A study of 122 patients from the International Registry for hemophagocytic lymphohistiocytosis found that the overall estimated 5-year survival rate was 21%, with 66% of patients who received bone marrow transplantation (BMT) surviving 5 years versus only 10.1% of patients treated with chemotherapy alone. [34]  More recent studies have shown that the HLH-94 protocol resulted in an overall survival rate of 55%. Success or failure of an allogeneic BMT is the most important long-term prognostic factor. Unfortunately, many cases are diagnosed late in the course of the disease, after irreversible damage has occurred.

Although patients with hemophagocytic lymphohistiocytosis are at high risk for death early in their disease course, steroids, intravenous immunoglobulin (IVIG), or both may be sufficient as first-line therapy for selected patients. [35]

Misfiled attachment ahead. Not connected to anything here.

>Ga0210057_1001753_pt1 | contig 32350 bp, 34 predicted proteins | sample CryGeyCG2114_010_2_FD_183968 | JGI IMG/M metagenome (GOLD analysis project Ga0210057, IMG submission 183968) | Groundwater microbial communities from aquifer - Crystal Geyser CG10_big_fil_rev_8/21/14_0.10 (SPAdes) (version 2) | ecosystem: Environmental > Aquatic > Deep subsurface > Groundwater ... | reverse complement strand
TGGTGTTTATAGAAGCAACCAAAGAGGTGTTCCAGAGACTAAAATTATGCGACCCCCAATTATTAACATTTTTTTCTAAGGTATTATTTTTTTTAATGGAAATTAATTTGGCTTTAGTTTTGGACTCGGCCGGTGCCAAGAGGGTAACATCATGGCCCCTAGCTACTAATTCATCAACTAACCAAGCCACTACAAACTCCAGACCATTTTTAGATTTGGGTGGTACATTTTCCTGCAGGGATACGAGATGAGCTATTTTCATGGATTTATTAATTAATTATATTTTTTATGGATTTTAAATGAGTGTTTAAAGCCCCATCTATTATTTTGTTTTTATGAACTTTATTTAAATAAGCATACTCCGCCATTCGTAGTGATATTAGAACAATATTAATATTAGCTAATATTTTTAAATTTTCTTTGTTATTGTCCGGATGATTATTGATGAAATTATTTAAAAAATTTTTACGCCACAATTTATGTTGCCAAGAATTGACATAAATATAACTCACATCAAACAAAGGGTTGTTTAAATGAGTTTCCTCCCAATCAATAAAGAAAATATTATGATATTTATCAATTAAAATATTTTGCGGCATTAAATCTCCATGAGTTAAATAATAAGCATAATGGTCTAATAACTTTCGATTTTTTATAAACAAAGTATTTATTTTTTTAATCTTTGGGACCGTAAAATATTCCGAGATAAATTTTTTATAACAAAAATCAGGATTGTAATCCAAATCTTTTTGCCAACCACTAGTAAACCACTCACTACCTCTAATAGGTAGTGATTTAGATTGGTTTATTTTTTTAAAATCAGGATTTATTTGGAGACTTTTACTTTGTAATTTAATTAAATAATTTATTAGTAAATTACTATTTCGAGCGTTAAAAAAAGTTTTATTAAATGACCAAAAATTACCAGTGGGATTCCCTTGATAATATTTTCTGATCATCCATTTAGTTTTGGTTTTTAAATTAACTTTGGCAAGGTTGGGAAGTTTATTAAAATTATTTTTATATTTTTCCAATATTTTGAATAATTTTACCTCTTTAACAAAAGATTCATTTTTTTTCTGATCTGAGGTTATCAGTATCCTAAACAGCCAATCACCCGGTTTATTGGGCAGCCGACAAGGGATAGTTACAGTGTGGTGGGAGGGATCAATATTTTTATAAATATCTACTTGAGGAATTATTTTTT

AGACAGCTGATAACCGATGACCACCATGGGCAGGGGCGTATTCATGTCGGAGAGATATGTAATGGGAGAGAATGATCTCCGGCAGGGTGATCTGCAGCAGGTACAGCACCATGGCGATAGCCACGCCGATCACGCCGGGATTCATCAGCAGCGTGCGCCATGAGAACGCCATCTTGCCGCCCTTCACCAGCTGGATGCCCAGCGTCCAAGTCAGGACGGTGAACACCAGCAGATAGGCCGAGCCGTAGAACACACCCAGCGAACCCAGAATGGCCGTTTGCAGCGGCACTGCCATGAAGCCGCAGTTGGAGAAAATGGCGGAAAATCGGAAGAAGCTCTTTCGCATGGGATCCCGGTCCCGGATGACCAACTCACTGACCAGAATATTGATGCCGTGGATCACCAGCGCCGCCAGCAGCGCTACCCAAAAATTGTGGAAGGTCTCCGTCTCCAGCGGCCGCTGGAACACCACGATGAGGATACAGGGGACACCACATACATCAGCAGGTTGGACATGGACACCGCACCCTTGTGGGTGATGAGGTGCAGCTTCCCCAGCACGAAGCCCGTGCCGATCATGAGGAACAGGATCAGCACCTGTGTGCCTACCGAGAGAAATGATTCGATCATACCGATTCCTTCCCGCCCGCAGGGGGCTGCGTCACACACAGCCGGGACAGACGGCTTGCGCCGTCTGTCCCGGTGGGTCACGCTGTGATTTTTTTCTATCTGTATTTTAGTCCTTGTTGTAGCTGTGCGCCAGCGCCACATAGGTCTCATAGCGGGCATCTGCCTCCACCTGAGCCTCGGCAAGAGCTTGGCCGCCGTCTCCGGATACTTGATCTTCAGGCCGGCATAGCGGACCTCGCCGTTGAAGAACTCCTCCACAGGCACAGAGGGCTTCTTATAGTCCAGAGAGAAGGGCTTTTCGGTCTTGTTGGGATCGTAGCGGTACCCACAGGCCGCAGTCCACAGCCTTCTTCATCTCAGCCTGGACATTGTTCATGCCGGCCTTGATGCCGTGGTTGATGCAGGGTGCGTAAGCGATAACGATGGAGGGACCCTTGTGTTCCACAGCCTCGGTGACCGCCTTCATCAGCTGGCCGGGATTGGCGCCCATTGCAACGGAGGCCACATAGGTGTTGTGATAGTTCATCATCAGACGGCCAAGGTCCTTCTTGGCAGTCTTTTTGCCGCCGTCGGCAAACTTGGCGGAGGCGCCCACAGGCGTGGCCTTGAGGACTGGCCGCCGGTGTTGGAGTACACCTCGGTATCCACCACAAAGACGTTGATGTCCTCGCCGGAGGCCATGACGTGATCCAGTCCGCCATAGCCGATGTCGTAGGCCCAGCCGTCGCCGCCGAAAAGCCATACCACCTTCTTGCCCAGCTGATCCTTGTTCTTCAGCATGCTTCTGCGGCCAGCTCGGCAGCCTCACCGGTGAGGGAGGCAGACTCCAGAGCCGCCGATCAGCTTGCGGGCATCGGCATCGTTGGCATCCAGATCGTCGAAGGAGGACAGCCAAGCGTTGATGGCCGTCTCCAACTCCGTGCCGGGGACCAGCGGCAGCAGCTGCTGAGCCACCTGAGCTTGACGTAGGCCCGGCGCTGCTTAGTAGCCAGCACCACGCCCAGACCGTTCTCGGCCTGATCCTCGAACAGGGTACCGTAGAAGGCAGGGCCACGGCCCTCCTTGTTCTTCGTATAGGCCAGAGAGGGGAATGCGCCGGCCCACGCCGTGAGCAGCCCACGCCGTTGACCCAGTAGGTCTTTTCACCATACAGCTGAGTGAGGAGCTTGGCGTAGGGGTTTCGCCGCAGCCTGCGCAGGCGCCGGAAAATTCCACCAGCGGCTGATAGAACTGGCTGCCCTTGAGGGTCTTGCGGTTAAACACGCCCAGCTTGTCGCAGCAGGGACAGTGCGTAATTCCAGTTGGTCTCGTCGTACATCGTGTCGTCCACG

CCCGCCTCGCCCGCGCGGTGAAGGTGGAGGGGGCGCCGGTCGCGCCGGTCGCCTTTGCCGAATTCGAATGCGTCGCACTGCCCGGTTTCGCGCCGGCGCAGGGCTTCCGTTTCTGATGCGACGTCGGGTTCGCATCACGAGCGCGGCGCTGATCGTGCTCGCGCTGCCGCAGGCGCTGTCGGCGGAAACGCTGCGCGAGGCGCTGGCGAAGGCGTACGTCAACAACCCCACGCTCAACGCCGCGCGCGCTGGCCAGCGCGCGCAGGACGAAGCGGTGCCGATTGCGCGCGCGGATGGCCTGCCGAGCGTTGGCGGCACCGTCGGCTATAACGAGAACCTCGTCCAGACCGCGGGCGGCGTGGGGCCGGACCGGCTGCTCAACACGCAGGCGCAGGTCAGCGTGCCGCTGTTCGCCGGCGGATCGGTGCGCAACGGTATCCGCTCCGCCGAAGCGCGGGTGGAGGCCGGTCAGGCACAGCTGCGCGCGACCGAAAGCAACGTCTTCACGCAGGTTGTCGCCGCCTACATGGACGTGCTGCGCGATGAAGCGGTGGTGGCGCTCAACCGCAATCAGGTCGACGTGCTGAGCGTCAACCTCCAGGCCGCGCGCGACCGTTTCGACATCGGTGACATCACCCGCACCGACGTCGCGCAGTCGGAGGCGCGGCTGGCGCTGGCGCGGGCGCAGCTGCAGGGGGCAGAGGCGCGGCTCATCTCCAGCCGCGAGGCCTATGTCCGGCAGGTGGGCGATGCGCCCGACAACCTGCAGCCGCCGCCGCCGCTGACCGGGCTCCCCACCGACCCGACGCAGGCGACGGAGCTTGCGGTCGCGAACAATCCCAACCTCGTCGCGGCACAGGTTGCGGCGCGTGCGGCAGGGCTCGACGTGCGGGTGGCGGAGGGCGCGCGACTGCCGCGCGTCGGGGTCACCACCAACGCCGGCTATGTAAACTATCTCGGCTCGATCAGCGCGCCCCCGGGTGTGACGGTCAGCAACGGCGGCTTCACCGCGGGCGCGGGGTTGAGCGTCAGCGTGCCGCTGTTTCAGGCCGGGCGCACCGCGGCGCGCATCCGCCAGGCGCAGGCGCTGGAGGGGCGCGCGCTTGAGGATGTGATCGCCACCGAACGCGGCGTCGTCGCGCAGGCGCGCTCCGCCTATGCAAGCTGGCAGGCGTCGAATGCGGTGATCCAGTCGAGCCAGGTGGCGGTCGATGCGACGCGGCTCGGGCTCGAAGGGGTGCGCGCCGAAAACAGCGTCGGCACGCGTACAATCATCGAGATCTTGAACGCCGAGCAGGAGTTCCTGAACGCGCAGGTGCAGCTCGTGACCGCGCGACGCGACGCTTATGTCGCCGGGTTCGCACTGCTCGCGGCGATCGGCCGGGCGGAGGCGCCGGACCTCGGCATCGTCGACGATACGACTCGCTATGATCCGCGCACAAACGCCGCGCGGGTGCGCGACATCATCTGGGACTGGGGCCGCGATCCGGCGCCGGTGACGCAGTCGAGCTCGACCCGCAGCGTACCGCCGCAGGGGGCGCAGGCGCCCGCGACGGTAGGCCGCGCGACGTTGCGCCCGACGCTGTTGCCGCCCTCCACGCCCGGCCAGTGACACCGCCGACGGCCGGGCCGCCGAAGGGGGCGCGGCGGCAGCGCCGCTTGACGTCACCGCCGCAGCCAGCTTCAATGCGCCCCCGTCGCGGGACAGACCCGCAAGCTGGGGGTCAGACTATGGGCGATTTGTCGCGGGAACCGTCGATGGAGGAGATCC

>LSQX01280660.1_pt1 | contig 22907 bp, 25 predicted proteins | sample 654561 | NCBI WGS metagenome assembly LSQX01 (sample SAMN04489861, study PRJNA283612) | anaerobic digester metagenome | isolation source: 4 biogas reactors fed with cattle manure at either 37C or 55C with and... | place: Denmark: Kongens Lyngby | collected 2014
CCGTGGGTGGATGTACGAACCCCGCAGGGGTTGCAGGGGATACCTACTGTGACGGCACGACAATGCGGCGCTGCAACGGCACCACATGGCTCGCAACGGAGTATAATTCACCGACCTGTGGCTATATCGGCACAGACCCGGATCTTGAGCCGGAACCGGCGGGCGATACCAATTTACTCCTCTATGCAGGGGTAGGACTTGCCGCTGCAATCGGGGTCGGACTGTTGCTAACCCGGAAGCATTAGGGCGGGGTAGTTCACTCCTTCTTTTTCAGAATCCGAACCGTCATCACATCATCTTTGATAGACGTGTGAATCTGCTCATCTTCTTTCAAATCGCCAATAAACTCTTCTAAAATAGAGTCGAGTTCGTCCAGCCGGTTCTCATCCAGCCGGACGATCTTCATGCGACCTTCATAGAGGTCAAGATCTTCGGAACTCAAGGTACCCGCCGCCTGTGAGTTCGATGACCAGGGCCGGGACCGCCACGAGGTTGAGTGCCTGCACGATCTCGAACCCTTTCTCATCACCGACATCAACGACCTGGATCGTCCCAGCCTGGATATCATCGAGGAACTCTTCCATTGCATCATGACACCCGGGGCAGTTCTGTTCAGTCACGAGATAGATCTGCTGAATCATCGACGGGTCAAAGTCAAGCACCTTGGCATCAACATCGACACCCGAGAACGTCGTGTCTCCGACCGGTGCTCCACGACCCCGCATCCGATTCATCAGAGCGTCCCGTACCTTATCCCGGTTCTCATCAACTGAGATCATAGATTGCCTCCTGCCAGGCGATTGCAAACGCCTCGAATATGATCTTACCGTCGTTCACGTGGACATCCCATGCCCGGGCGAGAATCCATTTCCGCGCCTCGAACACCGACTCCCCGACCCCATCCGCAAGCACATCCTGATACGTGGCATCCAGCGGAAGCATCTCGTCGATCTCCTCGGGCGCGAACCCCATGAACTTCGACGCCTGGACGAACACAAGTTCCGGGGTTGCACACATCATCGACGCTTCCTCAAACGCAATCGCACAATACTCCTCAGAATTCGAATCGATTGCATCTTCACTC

The ratio of C16-ceramide to sphingosine was elevated in those who died despite appropriate treatment, but remained low in survivors, implying that this ratio may be of prognostic significance. [36]  The balance of ceramide and sphingosine may be pivotal in the clinical outcome for these patients.


Complications of individual drugs in the treatment regimen are outlined in the Medication section.

Complications due to a subsequent transplant are numerous and include both acute and chronic graft versus host disease, acute inflammatory events, respiratory distress syndrome, and exacerbation of neurologic symptoms. [37]


Patient Education

All physicians who treat young patients must be aware of life-threatening diseases such as hemophagocytic lymphohistiocytosis. Pediatricians, dermatologists, and neurologists should especially take note because the presenting symptoms of hemophagocytic lymphohistiocytosis are likely to bring the patient into their offices. Any suspicion warrants a referral to a pediatric hematologic-oncologist who is equipped with the necessary tools to make a rapid diagnosis.